G7 calls on Taliban to reverse women aid workers ban as UN suspends ‘time-critical’ programmes in Afghanistan

·3-min read
The UN also warned that many other activities and programmes in the country might also be affected (Getty Images)
The UN also warned that many other activities and programmes in the country might also be affected (Getty Images)

The G7 has called on the Taliban to reverse its “reckless and dangerous” ban on women aid workers, after the UN was forced to suspend several “time-critical” programmes in Afghanistan.

Foreign ministers from the global group said in a joint statement they were “gravely concerned that the Taliban’s reckless and dangerous order ... puts at risk millions of Afghans who depend on humanitarian assistance for their survival”.

“We call on the Taliban to urgently reverse this decision,” they said.

It comes after the UN aid chief, Martin Griffiths, the heads of UN agencies and several aid groups said in a joint statement on Wednesday that the programmes have been temporarily suspended due to the lack of female staff members.

The UN also warned that many other activities and programmes in the country might also be affected by the Taliban’s ban on women aid workers. Mr Griffiths said that the women staffers’ “participation in aid delivery is not negotiable and must continue”.

He continued: “Banning women from humanitarian work has immediate life-threatening consequences for all Afghans. Already, some time-critical programmes have had to stop temporarily due to lack of female staff.”

The statement said that “we cannot ignore the operational constraints now facing us as a humanitarian community. We will endeavour to continue lifesaving, time-critical activities ... But we foresee that many activities will need to be paused as we cannot deliver principled humanitarian assistance without female aid workers”.

This comes just days after a top UN official in Kabul met with a Taliban government minister in Afghanistan’s capital.

The move to bar women from working for non-governmental organisations – the latest in restrictions on women’s rights and freedoms in Afghanistan – was announced on Saturday by Qari Din Mohammad Hanif, the Taliban economy minister. It was imposed allegedly because some female NGO employees in Afghanistan were not wearing the hijab correctly.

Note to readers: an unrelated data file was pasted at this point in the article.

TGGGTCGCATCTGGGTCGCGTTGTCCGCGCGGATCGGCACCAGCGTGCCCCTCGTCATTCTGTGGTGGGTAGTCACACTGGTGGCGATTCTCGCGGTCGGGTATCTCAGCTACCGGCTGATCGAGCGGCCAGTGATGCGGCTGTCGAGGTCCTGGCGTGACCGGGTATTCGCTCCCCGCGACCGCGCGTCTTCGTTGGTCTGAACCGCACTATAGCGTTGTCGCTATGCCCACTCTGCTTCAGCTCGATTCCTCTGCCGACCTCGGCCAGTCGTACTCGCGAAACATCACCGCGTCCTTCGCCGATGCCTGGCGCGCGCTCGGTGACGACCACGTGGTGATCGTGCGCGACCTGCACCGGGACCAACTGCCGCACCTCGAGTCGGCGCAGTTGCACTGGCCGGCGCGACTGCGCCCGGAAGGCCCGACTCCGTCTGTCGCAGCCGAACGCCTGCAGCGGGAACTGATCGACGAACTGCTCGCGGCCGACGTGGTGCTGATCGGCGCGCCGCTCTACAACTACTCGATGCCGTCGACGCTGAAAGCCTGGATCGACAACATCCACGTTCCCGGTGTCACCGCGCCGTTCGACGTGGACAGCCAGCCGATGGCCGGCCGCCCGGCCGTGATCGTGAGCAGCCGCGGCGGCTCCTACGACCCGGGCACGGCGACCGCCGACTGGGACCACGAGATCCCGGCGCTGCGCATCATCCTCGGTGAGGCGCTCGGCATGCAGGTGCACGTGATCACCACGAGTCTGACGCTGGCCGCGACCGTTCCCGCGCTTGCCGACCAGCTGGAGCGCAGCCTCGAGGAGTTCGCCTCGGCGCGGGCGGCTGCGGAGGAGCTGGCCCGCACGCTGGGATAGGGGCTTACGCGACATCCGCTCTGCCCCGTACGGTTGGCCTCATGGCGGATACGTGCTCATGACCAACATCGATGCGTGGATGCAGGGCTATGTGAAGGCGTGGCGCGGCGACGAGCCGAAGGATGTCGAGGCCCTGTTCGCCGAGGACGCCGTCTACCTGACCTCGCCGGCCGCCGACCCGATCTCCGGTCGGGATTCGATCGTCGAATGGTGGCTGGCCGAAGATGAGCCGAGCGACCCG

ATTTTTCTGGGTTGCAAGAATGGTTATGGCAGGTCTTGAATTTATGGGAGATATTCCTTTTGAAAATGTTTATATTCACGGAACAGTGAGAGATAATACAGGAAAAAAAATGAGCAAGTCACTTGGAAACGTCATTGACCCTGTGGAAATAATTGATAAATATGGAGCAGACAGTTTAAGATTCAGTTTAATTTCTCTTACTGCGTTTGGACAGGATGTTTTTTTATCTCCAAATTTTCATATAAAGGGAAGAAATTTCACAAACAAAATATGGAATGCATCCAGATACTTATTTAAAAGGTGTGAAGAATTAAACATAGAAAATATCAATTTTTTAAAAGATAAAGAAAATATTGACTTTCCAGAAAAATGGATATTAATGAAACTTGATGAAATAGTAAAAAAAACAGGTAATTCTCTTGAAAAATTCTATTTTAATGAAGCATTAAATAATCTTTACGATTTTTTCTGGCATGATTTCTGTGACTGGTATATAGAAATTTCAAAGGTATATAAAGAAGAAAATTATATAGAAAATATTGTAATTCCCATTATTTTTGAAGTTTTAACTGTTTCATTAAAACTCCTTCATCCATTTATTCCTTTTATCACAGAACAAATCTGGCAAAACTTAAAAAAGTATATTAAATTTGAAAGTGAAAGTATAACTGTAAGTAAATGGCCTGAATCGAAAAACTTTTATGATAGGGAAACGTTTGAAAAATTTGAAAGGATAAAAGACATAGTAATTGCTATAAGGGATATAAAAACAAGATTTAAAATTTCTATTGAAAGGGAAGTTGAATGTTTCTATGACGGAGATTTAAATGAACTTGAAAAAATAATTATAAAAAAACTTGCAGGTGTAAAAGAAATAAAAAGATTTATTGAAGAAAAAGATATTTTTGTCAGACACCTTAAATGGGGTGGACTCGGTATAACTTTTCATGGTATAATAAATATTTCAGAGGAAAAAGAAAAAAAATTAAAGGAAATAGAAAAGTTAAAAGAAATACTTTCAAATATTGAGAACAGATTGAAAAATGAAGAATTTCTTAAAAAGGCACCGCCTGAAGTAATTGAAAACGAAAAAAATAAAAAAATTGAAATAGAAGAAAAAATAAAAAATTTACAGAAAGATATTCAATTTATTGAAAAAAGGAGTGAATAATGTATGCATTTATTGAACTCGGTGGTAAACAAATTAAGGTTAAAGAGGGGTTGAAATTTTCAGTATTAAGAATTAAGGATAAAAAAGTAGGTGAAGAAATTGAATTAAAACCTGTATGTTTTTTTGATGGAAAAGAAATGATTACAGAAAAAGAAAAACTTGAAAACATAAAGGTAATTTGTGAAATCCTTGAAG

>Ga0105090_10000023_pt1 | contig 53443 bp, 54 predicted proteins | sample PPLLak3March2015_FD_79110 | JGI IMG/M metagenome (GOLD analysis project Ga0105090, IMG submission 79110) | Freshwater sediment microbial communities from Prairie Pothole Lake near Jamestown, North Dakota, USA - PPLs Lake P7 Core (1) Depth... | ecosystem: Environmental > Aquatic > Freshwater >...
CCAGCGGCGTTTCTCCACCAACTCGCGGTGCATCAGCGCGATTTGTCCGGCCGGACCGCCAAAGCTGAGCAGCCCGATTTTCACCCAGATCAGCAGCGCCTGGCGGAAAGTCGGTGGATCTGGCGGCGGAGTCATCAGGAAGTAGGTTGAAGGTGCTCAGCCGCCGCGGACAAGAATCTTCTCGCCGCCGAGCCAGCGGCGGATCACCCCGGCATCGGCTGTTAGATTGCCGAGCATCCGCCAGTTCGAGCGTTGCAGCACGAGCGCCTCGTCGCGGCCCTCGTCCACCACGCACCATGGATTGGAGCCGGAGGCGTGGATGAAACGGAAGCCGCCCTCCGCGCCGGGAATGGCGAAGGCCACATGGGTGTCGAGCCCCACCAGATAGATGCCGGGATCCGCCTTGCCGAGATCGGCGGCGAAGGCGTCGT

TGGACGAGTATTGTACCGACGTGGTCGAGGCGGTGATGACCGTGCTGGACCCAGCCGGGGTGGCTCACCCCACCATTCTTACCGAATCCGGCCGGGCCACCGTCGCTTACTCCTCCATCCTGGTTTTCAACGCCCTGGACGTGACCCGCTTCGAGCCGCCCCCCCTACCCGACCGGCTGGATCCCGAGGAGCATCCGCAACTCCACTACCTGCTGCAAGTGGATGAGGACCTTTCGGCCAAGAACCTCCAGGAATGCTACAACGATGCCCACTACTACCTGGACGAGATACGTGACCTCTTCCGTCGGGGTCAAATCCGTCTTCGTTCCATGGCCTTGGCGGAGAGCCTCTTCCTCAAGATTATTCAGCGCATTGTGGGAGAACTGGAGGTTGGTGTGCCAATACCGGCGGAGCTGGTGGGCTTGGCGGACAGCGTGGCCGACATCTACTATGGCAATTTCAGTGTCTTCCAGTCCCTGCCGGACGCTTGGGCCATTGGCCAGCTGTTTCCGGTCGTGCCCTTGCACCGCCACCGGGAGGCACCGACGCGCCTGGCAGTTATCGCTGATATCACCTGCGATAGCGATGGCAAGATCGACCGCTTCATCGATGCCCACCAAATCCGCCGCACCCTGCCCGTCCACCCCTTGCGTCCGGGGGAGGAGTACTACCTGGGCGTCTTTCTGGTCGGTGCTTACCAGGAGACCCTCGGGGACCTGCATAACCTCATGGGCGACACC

The UN mission in Afghanistan said in a tweet that its acting head, Ramiz Alakbarov, met with Mr Hanif on Monday and called for a reversal of the ban.

“Millions of Afghans need humanitarian assistance and removing barriers is vital,” the UN said.

Since the ban was announced, at least six major international aid agencies shave topped their operations in Afghanistan, saying they could not effectively reach people in desperate need without their female workforce.

The agencies – Christian Aid, ActionAid, Save the Children, the International Rescue Committee, the Norwegian Refugee Council and CARE – have been providing healthcare, education and child protection to combat plummeting humanitarian conditions.

Meanwhile, the United Nations Security Council (UNSC) has also asked the Taliban to roll back “the decree issued on 24 December barring women from working in national and international NGOs” and said that it was “yet another stark violation of women’s rights and humanitarian principles”.

Sima Bahous, UN Women executive director, earlier this week said that once again the Taliban have found “new ways to harm the women and girls” in Afghanistan.

“This is relentless misogyny, a virulent attack on women, their contribution, their freedom and their voice.  It is yet another repudiation of every norm and standard of women’s human rights and respect for human dignity,” Ms Bahous said on Tuesday.

The UN’s secretary general Antonio Guterres also called the latest restrictions by the Taliban on employment and education of women and girls “unjustifiable human rights violations” and said that “actions to exclude and silence women and girls continue to cause immense suffering and major setbacks to the potential of the Afghan people”.